Ragtime (Soundtrack from the Motion Picture) - Randy Newman

Ragtime (Soundtrack from the Motion Picture)

Randy Newman

  • Genre: Rock
  • Release Date: 2005-03-29
  • Explicitness: notExplicit
  • Country: USA
  • Track Count: 19
  • ℗ 2005 Elektra Entertainment Group Manufactured & Marketed by Warner Strategic Marketing

Ragtime (Soundtrack from the Motion Picture) ◷ preview

Title Artist Time
Main Title Randy Newman 1:30 USD 1.29
Newsreel Randy Newman 1:31 USD 1.29
I Could Love a Million Girls Randy Newman 2:01 USD 1.29
Train Ride Randy Newman 1:52 USD 1.29
Tateh's Picture Book Randy Newman 1:41 USD 1.29
Lower East Side Randy Newman 1:09 USD 1.29
Delmonico Polka Randy Newman 1:02 USD 1.29
Coalhouse and Sarah Randy Newman 1:36 USD 1.29
Waltz for Evelyn Randy Newman 1:06 USD 1.29
One More Hour Randy Newman 2:47 USD 1.29
Sarah's Responsibility Randy Newman 0:54 USD 1.29
Change Your Way Randy Newman 2:01 USD 1.29
Clef Club #1 Randy Newman 1:42 USD 1.29
Atlantic City Randy Newman 2:14 USD 1.29
Clef Club #2 Randy Newman 1:20 USD 1.29
Sarah's Funeral Randy Newman 1:14 USD 1.29
Denouement Randy Newman 5:41 USD 1.29
Ragtime Randy Newman 2:47 USD 1.29
Ragtime Theme Randy Newman 2:36 USD 1.29


  • They don't make them like this anymore!

    By falman
    The whole Randy Newman score is great. The theme runs, hauntingly, throughout. One More Hour as sung by Jennifer Warnes is the most beautiful sad song of my experience. If you ever get to see the movie, this song could make you cry.
  • Great listening, with or without the movie

    By PianoGuyFromSC
    From the beginning of his career, Randy Newman showed a strong affinity for the styles and harmonies of early American pop music of the ragtime era. Whoever decided to hire him for RAGTIME made a heavenly match. He already understood the style inside out, and with the help of orchestrator Ralph Burns, created a score that adds an extra layer of emotional impact to this odd but effective film. I haven't seen this film all the way through since its original release, yet any track from this recording instantly brings back all the images and emotions. If you enjoy Newman and/or the ragtime era, don't miss this wonderful score.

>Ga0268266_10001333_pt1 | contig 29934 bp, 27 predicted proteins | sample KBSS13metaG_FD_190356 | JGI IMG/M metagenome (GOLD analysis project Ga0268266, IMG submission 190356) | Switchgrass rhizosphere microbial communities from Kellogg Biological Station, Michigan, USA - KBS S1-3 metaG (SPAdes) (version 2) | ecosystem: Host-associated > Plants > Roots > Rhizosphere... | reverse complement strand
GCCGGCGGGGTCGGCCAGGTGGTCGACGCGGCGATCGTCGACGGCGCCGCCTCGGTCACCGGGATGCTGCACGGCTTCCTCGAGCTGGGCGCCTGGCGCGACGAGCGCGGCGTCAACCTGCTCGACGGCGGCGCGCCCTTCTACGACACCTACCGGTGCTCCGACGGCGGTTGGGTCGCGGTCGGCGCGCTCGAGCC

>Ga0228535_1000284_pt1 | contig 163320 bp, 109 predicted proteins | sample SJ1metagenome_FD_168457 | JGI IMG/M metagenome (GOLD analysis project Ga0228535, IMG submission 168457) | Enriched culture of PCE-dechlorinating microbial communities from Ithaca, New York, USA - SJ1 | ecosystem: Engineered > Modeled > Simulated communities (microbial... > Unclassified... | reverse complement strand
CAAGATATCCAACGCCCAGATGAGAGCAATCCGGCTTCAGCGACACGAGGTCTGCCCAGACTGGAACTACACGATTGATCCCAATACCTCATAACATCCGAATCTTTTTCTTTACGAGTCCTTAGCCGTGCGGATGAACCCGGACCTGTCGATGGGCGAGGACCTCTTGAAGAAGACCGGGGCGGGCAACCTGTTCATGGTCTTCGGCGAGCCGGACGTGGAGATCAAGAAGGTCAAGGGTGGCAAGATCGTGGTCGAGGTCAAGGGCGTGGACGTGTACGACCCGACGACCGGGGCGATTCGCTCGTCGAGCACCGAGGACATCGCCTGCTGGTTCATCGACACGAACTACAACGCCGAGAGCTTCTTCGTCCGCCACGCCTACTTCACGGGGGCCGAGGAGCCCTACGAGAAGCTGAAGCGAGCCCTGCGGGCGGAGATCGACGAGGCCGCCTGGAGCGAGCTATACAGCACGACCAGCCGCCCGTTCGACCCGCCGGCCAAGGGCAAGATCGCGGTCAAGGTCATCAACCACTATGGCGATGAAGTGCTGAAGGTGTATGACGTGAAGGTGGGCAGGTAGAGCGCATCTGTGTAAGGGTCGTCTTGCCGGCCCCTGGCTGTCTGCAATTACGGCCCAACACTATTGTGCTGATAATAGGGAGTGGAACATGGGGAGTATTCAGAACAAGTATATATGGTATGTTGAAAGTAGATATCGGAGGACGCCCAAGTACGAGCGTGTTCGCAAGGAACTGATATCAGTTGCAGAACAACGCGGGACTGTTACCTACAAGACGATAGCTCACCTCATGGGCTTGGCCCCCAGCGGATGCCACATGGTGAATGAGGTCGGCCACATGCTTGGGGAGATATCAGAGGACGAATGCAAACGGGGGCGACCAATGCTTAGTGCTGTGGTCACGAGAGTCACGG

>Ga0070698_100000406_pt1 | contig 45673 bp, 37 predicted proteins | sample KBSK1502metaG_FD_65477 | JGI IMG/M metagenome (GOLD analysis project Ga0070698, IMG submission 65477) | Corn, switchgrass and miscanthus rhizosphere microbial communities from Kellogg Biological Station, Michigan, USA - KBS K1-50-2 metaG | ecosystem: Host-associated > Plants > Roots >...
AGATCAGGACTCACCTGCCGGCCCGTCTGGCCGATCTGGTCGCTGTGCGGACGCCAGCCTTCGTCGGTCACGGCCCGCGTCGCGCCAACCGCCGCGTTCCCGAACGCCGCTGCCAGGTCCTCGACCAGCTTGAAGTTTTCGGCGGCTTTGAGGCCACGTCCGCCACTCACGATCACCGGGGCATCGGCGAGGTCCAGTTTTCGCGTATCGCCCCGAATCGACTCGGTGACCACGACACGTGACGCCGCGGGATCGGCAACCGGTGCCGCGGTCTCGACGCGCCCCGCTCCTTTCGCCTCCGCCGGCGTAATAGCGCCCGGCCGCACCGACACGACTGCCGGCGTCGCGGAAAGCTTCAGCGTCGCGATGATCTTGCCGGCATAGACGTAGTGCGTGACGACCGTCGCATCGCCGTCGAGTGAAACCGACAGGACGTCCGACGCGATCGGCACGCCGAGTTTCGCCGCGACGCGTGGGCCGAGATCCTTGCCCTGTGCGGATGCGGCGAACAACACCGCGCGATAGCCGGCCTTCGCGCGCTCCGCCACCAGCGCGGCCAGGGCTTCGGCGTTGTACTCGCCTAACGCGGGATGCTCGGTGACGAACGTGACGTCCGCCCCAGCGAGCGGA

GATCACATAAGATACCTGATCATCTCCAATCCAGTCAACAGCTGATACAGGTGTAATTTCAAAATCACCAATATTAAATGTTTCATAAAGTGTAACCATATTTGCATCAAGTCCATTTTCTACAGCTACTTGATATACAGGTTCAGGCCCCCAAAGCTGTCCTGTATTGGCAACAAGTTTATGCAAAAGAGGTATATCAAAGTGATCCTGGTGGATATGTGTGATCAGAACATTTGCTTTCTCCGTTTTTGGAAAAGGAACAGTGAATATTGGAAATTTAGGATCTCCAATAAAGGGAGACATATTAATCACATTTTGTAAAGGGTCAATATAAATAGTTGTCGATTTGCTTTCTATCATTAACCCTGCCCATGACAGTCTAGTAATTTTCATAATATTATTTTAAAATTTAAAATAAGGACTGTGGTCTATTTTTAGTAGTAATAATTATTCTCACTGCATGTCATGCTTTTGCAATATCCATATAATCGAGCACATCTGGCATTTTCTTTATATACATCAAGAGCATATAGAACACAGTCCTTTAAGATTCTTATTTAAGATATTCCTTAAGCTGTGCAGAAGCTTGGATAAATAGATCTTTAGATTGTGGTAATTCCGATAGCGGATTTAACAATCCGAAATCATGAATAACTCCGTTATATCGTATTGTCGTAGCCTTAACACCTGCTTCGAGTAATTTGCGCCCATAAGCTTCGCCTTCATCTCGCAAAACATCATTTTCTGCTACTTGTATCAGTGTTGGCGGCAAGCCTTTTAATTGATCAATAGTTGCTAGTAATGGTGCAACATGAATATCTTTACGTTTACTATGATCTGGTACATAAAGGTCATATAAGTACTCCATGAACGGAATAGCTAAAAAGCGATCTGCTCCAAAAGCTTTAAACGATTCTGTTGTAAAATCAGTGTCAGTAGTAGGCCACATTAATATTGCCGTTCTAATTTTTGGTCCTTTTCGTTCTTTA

• A Gem

    By Dioi
    This score introduced rock musician to film audiences as a serious composer. Overshadowed at the Academy Awards by Vangelis's synthesized score for "Chariots of Fire" and the stunt song writing of "Arthur's Theme" (4 composers -- including Peter Allen who contributed the line, "When you caught between the moon and New York City."), this music showed the promise that Newman has fulfilled repeatedly in the past 25 years.
  • Truly amazing

    By sher5od
    This is quite easily one of my favorite musicals of all time.
  • A classic score

    By Jon Turner
    Arguably one of my favorite motion picture scores of all time, "Ragtime" barely gets the recognition it deserves. Romantic, tearjerking, and beautiful, with a couple of catchy "Scott Joplin" ditties and bouncy dance numbers, this is a remarkable achievement from a young Randy Newman. For years I have listened to this music on a scratchy LP, but now that it's available on CD, or, to be more precise, for download, one can really get into the music without being burdened by the crackle or hiss of a record. Of the songs, some of them didn't make it into the final cut, including "Change Your Way", written initially for the opening titles. There is no reason why "Ragtime" shouldn't be counted as one of Newman's all-time greatest; it's a masterpiece from start to finish.
  • Easily some of the best work ever done by Randy Newman

    By mikeymars
    Critics to this day debate whether Director Milos Forman's 1981 film adaptation of E.L. Doctorow's epic saga of early 20th century New York was a gem of characterization -- or a hopeless attempt at condensing one of the strangest historical novels ever written. But those with musical inclinations have never debated the soundtrack that Paramount commissioned from Randy Newman. The era his compositions represent (circa 1906) resonate from every piece, and his numbers are what literally frame almost every scene in the film. "Hauntingly beautiful" doesn't do justice to the main theme and one vocal piece ("One More Hour") that runs over the closing credits, and the Joplin-esque pieces composed for the few upbeat sections (of what overall is a very sad, dour storyline) literally sound like they were written a century ago. This truly is one of the best soundtracks to come out of any movie made in the 1980s, and definitely deserves a listen by those who interested in appreciating the depth of compositive creativity Newman possessed in his early, "hungrier" years. Bottom line: STRONGLY recommended!!!